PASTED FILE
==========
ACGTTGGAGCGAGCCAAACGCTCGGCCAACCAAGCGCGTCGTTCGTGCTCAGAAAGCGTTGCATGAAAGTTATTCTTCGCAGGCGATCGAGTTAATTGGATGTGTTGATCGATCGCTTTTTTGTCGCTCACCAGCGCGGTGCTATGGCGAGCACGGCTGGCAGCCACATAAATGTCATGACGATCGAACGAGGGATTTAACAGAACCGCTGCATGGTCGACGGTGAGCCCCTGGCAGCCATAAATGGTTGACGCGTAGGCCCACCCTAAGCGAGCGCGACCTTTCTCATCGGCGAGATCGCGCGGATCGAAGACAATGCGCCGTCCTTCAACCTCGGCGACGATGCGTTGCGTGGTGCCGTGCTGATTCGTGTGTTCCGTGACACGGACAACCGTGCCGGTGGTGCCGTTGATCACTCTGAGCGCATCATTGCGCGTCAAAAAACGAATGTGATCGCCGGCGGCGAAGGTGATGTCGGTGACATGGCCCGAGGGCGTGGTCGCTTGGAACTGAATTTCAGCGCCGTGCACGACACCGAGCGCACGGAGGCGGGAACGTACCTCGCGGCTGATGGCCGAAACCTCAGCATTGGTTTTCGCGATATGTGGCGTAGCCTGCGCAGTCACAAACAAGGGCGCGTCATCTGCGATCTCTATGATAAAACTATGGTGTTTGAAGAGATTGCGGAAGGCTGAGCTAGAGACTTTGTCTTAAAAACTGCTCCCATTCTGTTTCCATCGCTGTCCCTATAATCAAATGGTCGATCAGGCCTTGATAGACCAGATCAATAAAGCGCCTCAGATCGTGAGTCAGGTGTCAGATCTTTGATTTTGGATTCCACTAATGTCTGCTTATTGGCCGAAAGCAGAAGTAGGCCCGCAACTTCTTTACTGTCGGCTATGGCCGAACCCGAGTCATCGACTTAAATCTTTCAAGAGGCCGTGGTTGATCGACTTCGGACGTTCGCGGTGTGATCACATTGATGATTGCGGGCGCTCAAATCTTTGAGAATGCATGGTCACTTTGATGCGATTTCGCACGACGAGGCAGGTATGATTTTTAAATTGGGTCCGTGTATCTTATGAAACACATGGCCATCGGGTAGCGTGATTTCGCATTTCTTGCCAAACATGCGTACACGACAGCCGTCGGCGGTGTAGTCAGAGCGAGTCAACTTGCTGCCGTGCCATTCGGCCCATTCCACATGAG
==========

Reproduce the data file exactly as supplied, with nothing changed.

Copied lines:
ACGTTGGAGCGAGCCAAACGCTCGGCCAACCAAGCGCGTCGTTCGTGCTCAGAAAGCGTTGCATGAAAGTTATTCTTCGCAGGCGATCGAGTTAATTGGATGTGTTGATCGATCGCTTTTTTGTCGCTCACCAGCGCGGTGCTATGGCGAGCACGGCTGGCAGCCACATAAATGTCATGACGATCGAACGAGGGATTTAACAGAACCGCTGCATGGTCGACGGTGAGCCCCTGGCAGCCATAAATGGTTGACGCGTAGGCCCACCCTAAGCGAGCGCGACCTTTCTCATCGGCGAGATCGCGCGGATCGAAGACAATGCGCCGTCCTTCAACCTCGGCGACGATGCGTTGCGTGGTGCCGTGCTGATTCGTGTGTTCCGTGACACGGACAACCGTGCCGGTGGTGCCGTTGATCACTCTGAGCGCATCATTGCGCGTCAAAAAACGAATGTGATCGCCGGCGGCGAAGGTGATGTCGGTGACATGGCCCGAGGGCGTGGTCGCTTGGAACTGAATTTCAGCGCCGTGCACGACACCGAGCGCACGGAGGCGGGAACGTACCTCGCGGCTGATGGCCGAAACCTCAGCATTGGTTTTCGCGATATGTGGCGTAGCCTGCGCAGTCACAAACAAGGGCGCGTCATCTGCGATCTCTATGATAAAACTATGGTGTTTGAAGAGATTGCGGAAGGCTGAGCTAGAGACTTTGTCTTAAAAACTGCTCCCATTCTGTTTCCATCGCTGTCCCTATAATCAAATGGTCGATCAGGCCTTGATAGACCAGATCAATAAAGCGCCTCAGATCGTGAGTCAGGTGTCAGATCTTTGATTTTGGATTCCACTAATGTCTGCTTATTGGCCGAAAGCAGAAGTAGGCCCGCAACTTCTTTACTGTCGGCTATGGCCGAACCCGAGTCATCGACTTAAATCTTTCAAGAGGCCGTGGTTGATCGACTTCGGACGTTCGCGGTGTGATCACATTGATGATTGCGGGCGCTCAAATCTTTGAGAATGCATGGTCACTTTGATGCGATTTCGCACGACGAGGCAGGTATGATTTTTAAATTGGGTCCGTGTATCTTATGAAACACATGGCCATCGGGTAGCGTGATTTCGCATTTCTTGCCAAACATGCGTACACGACAGCCGTCGGCGGTGTAGTCAGAGCGAGTCAACTTGCTGCCGTGCCATTCGGCCCATTCCACATGAG